Nearly gone are the days of paper memos and letters as primary modes of correspondence in the workplace. For years now, it seems, the vast majority of business has been conducted at a faster pace via electronic communications – emails, texts, etc. And, during the mere seconds it takes an electronic communication to be sent, the sender loses all control due to the recipient’s ease of redistribution. Now enter a host of apps promising to remove any trace of the communications they support. Pictures and messages sent via Snapchat self-destruct after the recipient views the media; Confide allows users to send self-destructing mobile messages for “off the record” conversations; TigerText, whose messages also self-destruct, boasts that the app can be used to “securely text with co-workers” and to “comply with HIPAA, SOX, and other regulations.” But what are the legal ramifications of this technology in the workplace?
As you can imagine, the law does not keep up with the pace of technological developments. There is often a devastating lag between the widespread use of technology and the inevitable effects on our legal battles, office policies, and compliance matters. Perhaps the most notable areas of concern with the use of self-destructing messages in the workplace are sexual harassment, personnel matters such as hiring and firing, and document retention. Despite the deletion of the message, the communication still occurred and evidence of communication still exists in some form or another. It could be in the form of the app developer’s internal records of a message being sent by Person A to Person B on a certain date and at a certain time, which could be subject to subpoena. Or, it might exist only in a participant’s memory, meaning it comes down to an issue of proof. Would you want to sit in front of a judge or jury under oath and testify to a message you received two years ago that existed for mere seconds of which you have no record? For most business situations, if something were to go wrong, some record of the communicated information would likely prove helpful.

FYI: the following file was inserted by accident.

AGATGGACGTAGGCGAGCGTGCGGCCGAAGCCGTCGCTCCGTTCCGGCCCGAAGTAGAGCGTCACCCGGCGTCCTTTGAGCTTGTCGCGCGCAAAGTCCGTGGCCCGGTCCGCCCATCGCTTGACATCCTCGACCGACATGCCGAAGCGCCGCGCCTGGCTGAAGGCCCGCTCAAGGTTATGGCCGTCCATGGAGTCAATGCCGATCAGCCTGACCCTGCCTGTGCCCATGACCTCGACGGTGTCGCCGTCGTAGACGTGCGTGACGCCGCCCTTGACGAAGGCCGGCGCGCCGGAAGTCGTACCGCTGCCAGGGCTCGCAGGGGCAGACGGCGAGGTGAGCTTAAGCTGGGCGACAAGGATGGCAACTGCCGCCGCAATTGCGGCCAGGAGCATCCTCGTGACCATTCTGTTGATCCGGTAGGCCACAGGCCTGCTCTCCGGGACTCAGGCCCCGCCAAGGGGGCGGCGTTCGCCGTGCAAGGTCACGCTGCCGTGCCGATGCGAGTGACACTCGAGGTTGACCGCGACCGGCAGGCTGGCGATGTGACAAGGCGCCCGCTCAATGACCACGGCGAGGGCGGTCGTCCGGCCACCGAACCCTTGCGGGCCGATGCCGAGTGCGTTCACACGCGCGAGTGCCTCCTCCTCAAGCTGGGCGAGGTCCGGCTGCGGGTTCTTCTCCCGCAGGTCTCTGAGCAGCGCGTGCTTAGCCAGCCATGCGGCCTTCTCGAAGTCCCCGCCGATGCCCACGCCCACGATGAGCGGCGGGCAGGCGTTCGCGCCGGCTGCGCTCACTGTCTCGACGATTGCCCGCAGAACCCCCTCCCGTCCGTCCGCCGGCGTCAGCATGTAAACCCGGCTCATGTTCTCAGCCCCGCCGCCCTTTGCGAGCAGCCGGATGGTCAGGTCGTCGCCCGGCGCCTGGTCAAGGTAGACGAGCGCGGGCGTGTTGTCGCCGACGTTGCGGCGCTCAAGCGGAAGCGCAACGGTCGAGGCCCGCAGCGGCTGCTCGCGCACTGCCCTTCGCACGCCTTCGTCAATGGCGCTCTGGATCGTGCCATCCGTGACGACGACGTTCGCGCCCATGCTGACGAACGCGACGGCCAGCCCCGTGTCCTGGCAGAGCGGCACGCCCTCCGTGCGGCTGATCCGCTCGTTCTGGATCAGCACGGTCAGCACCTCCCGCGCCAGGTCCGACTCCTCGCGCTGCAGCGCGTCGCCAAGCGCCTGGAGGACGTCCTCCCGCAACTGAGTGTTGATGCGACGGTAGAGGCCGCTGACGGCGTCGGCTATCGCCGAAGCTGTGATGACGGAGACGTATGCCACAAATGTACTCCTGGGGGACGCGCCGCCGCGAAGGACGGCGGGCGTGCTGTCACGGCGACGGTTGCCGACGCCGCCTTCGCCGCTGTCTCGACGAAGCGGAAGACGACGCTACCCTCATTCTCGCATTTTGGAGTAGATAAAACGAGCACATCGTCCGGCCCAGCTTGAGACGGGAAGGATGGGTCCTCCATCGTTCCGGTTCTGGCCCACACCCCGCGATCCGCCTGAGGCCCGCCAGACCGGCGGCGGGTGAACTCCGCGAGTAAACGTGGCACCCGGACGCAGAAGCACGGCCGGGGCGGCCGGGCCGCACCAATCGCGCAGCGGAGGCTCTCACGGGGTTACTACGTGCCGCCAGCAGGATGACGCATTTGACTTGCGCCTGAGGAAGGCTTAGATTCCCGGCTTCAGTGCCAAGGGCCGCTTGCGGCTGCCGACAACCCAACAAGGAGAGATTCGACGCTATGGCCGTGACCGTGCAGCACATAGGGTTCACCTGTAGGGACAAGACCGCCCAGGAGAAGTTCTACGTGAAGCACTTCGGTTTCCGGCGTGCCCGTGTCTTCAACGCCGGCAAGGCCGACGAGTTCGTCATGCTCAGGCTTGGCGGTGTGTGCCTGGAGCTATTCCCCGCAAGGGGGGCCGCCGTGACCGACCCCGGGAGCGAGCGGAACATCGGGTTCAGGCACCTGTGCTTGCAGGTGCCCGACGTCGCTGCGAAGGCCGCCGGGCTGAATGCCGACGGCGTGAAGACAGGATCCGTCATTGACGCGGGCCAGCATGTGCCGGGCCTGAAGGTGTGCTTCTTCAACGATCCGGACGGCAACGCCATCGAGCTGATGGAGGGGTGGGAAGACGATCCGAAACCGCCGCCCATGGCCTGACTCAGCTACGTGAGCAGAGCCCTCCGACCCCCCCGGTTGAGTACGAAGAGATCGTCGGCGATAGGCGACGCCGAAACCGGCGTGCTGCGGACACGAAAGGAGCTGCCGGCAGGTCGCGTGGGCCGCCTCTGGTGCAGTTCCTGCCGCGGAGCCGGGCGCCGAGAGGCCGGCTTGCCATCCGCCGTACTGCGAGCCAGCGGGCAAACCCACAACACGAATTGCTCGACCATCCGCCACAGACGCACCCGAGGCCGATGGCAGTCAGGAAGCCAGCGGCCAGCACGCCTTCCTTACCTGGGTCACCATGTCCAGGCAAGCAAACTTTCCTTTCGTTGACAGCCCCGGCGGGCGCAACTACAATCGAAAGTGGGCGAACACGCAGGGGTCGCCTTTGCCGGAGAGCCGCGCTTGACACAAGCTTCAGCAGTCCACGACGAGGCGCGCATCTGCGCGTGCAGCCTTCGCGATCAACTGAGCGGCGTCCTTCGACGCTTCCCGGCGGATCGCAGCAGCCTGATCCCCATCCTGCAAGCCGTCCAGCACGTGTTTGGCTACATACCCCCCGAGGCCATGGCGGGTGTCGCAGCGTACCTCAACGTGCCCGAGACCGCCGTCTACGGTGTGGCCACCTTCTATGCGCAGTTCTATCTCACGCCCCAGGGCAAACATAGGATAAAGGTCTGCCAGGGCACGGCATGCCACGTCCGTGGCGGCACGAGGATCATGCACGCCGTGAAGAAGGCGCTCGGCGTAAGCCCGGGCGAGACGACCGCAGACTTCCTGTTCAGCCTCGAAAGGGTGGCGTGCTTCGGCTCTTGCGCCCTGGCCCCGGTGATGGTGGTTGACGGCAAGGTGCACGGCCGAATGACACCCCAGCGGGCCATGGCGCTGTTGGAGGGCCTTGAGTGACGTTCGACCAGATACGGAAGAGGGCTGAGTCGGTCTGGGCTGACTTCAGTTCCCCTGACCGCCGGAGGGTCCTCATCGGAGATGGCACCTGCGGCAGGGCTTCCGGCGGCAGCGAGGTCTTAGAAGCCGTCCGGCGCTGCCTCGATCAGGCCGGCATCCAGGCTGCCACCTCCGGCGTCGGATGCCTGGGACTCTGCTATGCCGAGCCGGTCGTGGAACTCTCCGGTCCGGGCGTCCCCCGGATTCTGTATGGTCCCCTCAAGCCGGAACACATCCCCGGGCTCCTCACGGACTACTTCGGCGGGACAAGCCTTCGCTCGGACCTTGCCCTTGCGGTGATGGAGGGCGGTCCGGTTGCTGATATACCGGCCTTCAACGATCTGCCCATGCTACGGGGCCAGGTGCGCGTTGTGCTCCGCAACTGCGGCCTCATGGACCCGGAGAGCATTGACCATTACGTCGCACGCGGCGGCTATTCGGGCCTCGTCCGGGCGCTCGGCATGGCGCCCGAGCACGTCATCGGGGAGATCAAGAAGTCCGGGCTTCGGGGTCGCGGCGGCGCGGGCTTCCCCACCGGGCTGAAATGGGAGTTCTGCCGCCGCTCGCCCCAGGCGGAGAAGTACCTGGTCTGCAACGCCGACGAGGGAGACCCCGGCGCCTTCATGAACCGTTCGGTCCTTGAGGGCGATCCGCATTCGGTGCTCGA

Not surprisingly, document retention required by office policies or upon the existence of active or anticipated litigation could be seriously compromised by use of these apps. In a recent New York Law Journal article, Peter Isajiw and John Vazquez point out that,
Sending communications through a system that makes deletion automatic (and perhaps irreversible) is not likely to excuse noncompliance with any legal or ethical obligation to preserve documents. Lawyers and compliance professionals will need to be vigilant to ensure that corporate personnel are not inadvertently violating document retention obligations by using these services, thereby exposing themselves or their employers to sanctions.
Isajiw and Vaszquez go on to note that because our legal rules are based upon decades of paper-based records, it is challenging to make “predictions about a court’s potential view of these applications in regulatory or litigation contexts[.]”
While the legal system’s development may never be on pace with that of technology, businesses will benefit from periodically reviewing their office policies regarding technology use and document retention to minimize potential exposure and ensure that employees remain compliant.